A lot of thought and energy is going into just building this contraption that we'll only use for a single day – with any luck.

Right now, the prevailing opinion is that we're going to continue experimenting with levers and pullies and wheels and such for about a week, at which time we have a few stout-hearted neighbors who have volunteered to help us.  We figure we need at least a couple of people on the roof and a couple on the ground to make this happen.

Stay tuned.


Welcome to my Blog

It seems like something of a throwback in this age of Twitter and Facebook, which empowers time-crunched persons like myself the ability to send little blipvert gems into the noösphere and be done with it, rather than committing to the long form of writing something with, oh, paragraphs in it.

This isn't to say that I'm not down with the social media thing.  It's just that I sometimes have something to say that is a little more nuanced than I can fit into an SMS packet, and a whole lot of Facebook and Twitter posts consists of links… so I figured I should build something to link to.

Because, after all, just what the world was crying out for was another damn blog, right?

You didn't have enough aggregation in your life already?

Here's the thing…  I'm neither likely to be prolific enough (nor am I sufficiently conceited to think that I'm fascinating enough) to have people beating a path to a blog if all it consisted of was my own musings and dazzling insights.

However, one thing I do on an ongoing basis is to source information from the torrential river that is the web - and pan through those murky waters to find nuggets that I prize - and which I notice that others also seem to value.

So, this is what I'm going to do - I'm going to take a bunch of my favorite streams of information, and cull the most fun, fascinating and shiniest bits - and post them here.  I'm doing that anyways for myself, and rather than clog up my friends' Facebook walls and Twitter feeds, I'm archiving what I find here.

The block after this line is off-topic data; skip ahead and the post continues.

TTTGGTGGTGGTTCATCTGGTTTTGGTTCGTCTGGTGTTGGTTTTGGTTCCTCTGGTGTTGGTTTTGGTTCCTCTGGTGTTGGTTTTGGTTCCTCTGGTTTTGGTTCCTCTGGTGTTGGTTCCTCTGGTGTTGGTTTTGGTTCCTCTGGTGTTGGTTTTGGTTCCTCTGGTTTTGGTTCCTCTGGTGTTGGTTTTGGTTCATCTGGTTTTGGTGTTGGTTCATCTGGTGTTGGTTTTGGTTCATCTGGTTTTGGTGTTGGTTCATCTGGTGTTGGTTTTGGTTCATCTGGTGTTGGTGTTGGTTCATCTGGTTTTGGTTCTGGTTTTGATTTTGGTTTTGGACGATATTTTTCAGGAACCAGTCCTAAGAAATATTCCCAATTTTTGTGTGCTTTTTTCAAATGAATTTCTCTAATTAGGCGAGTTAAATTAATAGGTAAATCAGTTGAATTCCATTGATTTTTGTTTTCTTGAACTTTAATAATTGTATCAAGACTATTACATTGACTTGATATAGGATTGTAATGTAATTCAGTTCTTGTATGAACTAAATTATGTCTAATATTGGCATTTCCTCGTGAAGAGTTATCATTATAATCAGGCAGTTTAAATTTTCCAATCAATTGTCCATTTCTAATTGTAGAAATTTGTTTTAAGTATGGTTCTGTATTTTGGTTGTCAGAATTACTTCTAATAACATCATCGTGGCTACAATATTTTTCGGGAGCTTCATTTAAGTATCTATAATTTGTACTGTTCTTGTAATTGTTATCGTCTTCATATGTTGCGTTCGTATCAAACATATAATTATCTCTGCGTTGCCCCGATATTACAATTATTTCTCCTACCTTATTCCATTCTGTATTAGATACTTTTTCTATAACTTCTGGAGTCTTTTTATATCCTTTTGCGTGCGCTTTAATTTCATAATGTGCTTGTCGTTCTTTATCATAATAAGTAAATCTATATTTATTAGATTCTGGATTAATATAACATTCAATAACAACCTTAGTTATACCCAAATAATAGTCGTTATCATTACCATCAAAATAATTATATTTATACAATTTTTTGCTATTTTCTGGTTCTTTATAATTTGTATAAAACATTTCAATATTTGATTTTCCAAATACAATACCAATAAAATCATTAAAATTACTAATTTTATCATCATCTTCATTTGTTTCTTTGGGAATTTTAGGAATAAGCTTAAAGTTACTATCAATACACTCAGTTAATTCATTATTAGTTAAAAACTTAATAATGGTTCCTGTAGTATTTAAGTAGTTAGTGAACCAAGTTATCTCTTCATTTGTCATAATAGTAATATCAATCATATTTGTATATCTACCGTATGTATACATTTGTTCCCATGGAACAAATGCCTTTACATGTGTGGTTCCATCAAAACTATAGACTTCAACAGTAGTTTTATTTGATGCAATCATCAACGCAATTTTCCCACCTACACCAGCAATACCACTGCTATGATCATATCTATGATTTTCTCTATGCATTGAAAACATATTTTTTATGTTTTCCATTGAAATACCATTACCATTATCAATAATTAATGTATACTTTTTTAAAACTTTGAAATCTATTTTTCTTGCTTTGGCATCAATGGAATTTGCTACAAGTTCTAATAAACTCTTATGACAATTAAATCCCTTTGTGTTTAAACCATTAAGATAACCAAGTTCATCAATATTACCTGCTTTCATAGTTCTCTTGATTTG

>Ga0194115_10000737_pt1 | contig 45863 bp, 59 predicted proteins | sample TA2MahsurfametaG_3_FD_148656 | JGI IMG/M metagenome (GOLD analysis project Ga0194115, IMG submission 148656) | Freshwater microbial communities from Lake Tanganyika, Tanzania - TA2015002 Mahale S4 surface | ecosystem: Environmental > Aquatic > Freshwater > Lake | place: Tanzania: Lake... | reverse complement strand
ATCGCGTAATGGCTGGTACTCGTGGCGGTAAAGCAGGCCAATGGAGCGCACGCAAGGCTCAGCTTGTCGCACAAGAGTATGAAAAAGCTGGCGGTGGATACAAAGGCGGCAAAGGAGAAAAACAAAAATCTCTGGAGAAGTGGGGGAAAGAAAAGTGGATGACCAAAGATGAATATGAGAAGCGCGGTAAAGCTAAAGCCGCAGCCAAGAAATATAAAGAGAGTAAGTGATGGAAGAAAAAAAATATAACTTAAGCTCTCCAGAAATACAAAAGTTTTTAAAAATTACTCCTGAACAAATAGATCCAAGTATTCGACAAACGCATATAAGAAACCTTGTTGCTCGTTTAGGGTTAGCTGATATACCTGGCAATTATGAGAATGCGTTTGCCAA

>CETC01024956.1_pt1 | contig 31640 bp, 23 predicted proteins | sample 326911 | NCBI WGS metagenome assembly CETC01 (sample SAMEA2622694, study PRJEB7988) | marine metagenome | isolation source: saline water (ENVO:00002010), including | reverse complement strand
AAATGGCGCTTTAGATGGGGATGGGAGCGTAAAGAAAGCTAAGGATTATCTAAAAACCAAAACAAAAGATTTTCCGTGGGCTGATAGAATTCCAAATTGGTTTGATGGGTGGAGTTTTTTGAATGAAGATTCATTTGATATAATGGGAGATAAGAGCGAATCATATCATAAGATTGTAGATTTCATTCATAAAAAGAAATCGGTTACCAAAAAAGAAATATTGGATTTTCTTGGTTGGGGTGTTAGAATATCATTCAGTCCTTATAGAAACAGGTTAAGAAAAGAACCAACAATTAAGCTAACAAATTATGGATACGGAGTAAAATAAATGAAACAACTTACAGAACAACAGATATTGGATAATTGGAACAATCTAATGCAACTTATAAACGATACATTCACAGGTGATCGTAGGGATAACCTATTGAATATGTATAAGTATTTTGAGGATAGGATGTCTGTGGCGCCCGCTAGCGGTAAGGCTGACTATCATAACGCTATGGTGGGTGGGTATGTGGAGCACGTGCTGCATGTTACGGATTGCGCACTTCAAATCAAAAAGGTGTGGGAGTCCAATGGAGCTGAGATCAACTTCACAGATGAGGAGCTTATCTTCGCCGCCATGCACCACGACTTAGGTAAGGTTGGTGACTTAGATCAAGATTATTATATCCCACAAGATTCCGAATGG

I custom-built the site to facilitate that process, and I'll probably keep tweaking it to optimize it as I go along.

So… what you're doing is stealing other people's content?

Most of the material I'm posting here is syndicated from other sites using RSS feeds that they offer for just that purpose… and I'm providing attribution and links to the original sources: there's nothing surrepetitious about it.

Hell, the Huffington Post does a ton of aggregation of content to their site… the only difference is that I don't give a damn about the personal lives of media celebs, so that's not the kind of stuff I'll be hosting here.

Which begs the question… what will be hosted here?

Well, there will be personal missives… and I'm passionate and opinionated about my interests: technology, science, web development, media and politics.  Lately, what's been up for me has been a DIY project to put solar panels on my roof.  This is going to be fully documented by my housemate George in a series of posts and videos at Solaricious (which will also be syndicated here), but I'll post my own take on this as well. 

As for the politics: I'm an unapologetic liberal (or progressive - however you want to put it).  If you don't like that, there are plenty of other blogs for you. Enjoy them in good health. 

I do both programming and graphic design, so those interest me, and news of web technology will be featured, as well as innovations in hardware and software. But a large amount of the information found on sites like Engadget and Gizmodo consists of news and speculation about every new gadget that comes down the pike, and it's easy to drown in that - so I'm going to largely focus on what's innovative or truly novel, rather than flooding the page with articles about every new generation of laptop, tablet or cell phone.

And of course, what would the internet be without the LOLz?

Who are you, anyways?

I'm a web developer living in Northern California, and I've had my own little consulting buisiness for more than a dozen years, and before that I had an even longer career as a software engineer. Remember AOL?  I developed the prototype for that at a little company called PlayNet (check this jaw-dropping video out). 

I spent a number of years developing graphics and multimedia authoring software at Time Arts and Macromedia, as well as data visualization tools.

Currently I mostly develop sites for political campaigns and advocacy organizations.

And what's the deal with 'Malacandra'?

I've been using the name "Malacandra" online for close to a decade.  It's based on the name of the planet Mars in C.S. Lewis' space trilogy - which I loved as a teen.  I reread it a few years ago and realized it was a stinging indictment of secular humanism, which is something I've grown rather fond of.  Oh, well.

Also, it sounds a bit like my real name as said by somone very inebriated.